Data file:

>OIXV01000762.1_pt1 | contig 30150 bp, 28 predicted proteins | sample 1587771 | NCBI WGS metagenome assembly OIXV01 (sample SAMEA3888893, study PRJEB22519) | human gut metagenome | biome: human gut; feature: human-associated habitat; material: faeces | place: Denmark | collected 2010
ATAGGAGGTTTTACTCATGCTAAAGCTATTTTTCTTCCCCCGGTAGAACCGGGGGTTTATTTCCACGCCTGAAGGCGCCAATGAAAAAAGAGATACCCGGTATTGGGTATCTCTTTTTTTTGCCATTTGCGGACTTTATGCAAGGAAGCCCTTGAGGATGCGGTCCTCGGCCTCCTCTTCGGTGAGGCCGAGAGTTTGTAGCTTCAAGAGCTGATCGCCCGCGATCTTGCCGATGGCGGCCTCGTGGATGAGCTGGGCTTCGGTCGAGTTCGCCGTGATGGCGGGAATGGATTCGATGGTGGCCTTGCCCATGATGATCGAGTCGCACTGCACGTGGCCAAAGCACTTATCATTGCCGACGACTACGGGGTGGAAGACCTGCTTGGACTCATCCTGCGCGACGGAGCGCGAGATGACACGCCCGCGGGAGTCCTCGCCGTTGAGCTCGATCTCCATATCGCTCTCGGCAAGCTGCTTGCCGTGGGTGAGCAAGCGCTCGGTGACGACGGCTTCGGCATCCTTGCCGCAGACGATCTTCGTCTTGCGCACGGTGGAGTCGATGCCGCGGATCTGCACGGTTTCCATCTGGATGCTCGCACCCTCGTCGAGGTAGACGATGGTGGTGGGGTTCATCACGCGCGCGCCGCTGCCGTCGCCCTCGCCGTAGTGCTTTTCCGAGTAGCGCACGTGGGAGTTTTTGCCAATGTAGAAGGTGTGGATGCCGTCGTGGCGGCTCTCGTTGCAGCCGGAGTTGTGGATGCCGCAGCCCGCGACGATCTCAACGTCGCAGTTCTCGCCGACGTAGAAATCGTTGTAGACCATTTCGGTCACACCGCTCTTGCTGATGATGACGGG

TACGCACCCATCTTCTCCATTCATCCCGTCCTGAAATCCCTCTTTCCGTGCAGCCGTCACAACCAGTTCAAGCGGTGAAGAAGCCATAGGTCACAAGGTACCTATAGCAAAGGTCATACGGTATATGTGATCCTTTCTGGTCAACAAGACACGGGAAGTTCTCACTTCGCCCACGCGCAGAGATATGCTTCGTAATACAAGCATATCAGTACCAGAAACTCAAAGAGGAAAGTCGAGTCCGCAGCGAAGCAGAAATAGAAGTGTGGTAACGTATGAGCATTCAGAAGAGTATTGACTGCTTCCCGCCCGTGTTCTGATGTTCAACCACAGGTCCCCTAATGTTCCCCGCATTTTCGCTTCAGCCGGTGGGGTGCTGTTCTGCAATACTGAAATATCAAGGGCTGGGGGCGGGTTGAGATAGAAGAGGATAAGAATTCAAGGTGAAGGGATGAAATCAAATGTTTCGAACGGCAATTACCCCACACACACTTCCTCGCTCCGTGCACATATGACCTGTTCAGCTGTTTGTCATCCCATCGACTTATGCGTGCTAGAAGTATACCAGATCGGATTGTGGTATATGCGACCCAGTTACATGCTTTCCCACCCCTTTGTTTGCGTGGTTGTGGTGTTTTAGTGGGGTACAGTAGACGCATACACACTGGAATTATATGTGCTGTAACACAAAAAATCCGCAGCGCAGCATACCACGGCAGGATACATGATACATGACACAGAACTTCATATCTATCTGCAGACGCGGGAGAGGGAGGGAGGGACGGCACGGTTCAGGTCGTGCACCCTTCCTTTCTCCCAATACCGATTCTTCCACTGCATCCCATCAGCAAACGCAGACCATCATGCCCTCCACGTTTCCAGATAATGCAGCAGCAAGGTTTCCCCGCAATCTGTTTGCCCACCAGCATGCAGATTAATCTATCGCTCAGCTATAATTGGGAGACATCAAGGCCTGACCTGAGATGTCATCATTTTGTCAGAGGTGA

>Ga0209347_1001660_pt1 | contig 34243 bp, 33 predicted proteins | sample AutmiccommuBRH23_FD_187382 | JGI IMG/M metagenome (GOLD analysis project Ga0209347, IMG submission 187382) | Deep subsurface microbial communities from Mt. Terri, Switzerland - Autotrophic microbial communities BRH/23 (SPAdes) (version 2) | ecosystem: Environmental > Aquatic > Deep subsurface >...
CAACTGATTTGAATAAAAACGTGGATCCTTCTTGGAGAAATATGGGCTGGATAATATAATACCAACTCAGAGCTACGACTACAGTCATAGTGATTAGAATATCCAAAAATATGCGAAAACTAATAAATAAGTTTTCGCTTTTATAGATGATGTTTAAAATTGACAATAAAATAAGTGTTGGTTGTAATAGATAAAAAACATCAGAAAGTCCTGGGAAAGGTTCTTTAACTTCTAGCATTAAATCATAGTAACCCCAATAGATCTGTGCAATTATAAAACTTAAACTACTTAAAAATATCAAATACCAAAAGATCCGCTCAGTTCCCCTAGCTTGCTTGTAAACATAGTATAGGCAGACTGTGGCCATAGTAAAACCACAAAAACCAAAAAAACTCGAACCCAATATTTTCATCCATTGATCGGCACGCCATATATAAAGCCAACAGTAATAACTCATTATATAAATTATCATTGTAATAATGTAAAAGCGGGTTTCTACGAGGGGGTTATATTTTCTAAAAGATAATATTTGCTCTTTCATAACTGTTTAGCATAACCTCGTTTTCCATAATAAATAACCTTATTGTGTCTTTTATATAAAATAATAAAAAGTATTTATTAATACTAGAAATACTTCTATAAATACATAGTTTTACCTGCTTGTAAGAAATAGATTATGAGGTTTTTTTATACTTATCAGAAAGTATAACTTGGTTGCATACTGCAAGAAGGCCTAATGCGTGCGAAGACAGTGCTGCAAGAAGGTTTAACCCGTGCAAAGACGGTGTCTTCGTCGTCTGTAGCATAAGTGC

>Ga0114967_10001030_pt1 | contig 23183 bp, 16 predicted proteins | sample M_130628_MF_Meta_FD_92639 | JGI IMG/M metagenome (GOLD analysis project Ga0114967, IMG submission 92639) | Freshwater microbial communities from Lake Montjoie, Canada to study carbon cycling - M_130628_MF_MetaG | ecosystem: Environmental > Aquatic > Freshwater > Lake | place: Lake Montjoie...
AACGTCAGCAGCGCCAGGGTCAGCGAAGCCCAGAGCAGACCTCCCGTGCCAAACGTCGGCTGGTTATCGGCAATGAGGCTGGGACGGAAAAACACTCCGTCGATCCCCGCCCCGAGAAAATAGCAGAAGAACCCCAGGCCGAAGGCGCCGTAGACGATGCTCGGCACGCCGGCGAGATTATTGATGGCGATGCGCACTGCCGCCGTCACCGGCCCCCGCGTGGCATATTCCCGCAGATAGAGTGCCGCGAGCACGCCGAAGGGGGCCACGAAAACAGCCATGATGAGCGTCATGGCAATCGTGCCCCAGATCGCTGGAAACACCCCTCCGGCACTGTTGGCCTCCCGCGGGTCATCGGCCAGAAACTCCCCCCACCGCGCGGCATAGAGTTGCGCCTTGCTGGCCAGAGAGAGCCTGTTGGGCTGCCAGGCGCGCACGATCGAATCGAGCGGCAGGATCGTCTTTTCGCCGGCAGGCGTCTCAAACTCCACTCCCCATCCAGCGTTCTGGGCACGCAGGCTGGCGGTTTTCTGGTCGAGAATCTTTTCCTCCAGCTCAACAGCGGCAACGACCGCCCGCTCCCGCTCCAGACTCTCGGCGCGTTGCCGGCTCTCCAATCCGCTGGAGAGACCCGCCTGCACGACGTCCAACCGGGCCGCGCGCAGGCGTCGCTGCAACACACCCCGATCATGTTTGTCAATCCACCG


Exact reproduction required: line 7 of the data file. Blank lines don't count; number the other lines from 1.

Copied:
AACGTCAGCAGCGCCAGGGTCAGCGAAGCCCAGAGCAGACCTCCCGTGCCAAACGTCGGCTGGTTATCGGCAATGAGGCTGGGACGGAAAAACACTCCGTCGATCCCCGCCCCGAGAAAATAGCAGAAGAACCCCAGGCCGAAGGCGCCGTAGACGATGCTCGGCACGCCGGCGAGATTATTGATGGCGATGCGCACTGCCGCCGTCACCGGCCCCCGCGTGGCATATTCCCGCAGATAGAGTGCCGCGAGCACGCCGAAGGGGGCCACGAAAACAGCCATGATGAGCGTCATGGCAATCGTGCCCCAGATCGCTGGAAACACCCCTCCGGCACTGTTGGCCTCCCGCGGGTCATCGGCCAGAAACTCCCCCCACCGCGCGGCATAGAGTTGCGCCTTGCTGGCCAGAGAGAGCCTGTTGGGCTGCCAGGCGCGCACGATCGAATCGAGCGGCAGGATCGTCTTTTCGCCGGCAGGCGTCTCAAACTCCACTCCCCATCCAGCGTTCTGGGCACGCAGGCTGGCGGTTTTCTGGTCGAGAATCTTTTCCTCCAGCTCAACAGCGGCAACGACCGCCCGCTCCCGCTCCAGACTCTCGGCGCGTTGCCGGCTCTCCAATCCGCTGGAGAGACCCGCCTGCACGACGTCCAACCGGGCCGCGCGCAGGCGTCGCTGCAACACACCCCGATCATGTTTGTCAATCCACCG